Making Entrepreneurs of Your Homeschoolers

By Ruth O’Neil


Part of being a parent is teaching our kids to one day be independent. As homeschooling parents, one of the things we teach our children is the proper use of money. Usually, early in their schooling, we teach our children to count money. Later on, probably in high school, we teach them about balancing checkbooks.


But what about the basics of running a business? It is never a bad idea to teach children how to run a business. This gives you an opportunity to teach them about profit and loss, as well as giving them an opportunity to earn a little cash. Believe me, they will like that part!


Entrepreneurs are important to our society. These people are leaders in their communities; they are usually creative and independent; they know how to communicate with others (through email, face to face, in letters, etc.,); and they have a tendency to give back to the communities in which they live. I think all parents would be proud of children like this.



Teaching children about running a business allows you to take their strengths, hobbies, and more and use them for a greater purpose. This will give them hands-on experience that is so valuable. More and more people are going into business for themselves, and knowing how to handle money in business is extremely important.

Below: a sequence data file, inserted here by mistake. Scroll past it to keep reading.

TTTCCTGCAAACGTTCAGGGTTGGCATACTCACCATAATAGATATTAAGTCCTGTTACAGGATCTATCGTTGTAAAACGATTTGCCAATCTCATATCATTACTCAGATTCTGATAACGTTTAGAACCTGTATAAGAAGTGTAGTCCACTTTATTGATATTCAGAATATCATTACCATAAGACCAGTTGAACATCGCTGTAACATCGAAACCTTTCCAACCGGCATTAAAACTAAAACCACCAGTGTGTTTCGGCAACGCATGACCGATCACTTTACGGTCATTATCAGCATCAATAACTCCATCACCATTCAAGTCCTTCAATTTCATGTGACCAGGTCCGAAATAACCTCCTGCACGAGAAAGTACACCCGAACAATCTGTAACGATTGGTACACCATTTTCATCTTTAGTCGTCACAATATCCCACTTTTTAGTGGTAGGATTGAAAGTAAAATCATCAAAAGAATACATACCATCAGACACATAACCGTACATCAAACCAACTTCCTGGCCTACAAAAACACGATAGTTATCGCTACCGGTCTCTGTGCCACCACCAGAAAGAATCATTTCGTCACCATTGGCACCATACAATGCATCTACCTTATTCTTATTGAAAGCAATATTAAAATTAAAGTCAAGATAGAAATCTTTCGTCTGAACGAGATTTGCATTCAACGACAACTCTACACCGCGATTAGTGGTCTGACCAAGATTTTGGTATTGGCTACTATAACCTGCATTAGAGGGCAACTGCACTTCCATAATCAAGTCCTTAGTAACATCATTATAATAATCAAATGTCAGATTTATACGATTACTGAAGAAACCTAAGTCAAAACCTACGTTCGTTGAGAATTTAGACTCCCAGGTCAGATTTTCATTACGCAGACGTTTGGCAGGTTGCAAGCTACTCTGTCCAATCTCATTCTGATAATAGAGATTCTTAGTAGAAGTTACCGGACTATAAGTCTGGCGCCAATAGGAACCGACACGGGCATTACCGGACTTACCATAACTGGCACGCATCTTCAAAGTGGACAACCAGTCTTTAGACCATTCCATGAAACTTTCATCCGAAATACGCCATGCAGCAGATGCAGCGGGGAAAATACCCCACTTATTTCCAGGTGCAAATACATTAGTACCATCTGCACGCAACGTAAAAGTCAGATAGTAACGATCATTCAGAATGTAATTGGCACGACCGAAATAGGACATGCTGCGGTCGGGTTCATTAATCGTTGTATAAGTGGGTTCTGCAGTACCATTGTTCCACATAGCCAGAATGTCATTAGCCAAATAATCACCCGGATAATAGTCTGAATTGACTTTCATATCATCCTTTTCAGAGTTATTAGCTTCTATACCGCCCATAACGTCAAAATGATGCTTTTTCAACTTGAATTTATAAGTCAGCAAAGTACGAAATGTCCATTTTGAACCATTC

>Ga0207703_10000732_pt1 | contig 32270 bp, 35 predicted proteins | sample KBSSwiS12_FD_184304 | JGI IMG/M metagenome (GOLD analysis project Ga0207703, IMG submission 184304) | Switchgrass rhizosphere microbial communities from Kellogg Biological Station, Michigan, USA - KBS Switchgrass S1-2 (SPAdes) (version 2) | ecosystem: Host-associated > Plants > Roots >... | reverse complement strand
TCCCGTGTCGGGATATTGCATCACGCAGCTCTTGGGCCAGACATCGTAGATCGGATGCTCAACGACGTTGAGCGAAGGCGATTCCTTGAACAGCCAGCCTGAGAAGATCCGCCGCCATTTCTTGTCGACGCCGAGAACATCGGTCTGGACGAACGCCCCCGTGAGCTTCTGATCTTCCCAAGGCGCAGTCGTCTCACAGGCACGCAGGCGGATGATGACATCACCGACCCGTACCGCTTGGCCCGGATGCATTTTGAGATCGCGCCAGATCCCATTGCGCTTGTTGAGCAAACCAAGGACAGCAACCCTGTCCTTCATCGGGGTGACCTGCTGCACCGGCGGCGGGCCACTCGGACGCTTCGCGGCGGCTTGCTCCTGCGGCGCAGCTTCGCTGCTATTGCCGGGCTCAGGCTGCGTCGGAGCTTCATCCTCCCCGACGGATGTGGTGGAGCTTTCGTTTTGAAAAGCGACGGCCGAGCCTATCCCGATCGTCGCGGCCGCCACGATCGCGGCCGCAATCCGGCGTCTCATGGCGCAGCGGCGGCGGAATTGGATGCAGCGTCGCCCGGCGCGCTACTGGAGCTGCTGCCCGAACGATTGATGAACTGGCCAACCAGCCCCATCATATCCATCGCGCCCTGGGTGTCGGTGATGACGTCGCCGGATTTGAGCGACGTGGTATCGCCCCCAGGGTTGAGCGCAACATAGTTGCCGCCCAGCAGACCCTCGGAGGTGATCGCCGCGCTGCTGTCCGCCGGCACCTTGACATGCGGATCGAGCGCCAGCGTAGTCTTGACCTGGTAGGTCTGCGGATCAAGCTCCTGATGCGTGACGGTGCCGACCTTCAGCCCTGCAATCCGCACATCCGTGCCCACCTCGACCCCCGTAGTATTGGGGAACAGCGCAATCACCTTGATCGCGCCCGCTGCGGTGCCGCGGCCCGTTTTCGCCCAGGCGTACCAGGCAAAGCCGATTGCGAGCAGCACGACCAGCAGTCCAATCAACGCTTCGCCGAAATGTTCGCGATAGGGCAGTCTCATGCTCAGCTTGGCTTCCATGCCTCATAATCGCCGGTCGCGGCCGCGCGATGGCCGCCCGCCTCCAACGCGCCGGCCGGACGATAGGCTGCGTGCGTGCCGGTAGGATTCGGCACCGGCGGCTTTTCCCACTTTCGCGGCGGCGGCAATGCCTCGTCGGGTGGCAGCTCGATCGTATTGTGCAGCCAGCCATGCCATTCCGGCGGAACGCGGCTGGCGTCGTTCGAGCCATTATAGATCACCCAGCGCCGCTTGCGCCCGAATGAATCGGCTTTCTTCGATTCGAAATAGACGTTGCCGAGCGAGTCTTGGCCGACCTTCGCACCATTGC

One year my boss allowed my children to use the vending machine at work to fill with their products and make their own money for a few months. They didn’t earn a ton, but they did earn enough to buy Christmas presents for family members using their own money, and even had some left over for themselves! It was a great teaching opportunity. If this is something you decide to do with your children, you can do it for a short time or as a long-term project.

Make sure when teaching your child to run a business that you include a few key points.


Investment: This is the amount of money that is put out, maybe even by you at the beginning, to help get the business off the ground. This includes purchasing product, materials, fees, or whatever else is needed to get started.


Paying bills: Even in a home business there are bills, such as paying you back for the initial investment, or paying employees. When money starts coming in, the first thing your child needs to do is make sure that all bills are paid.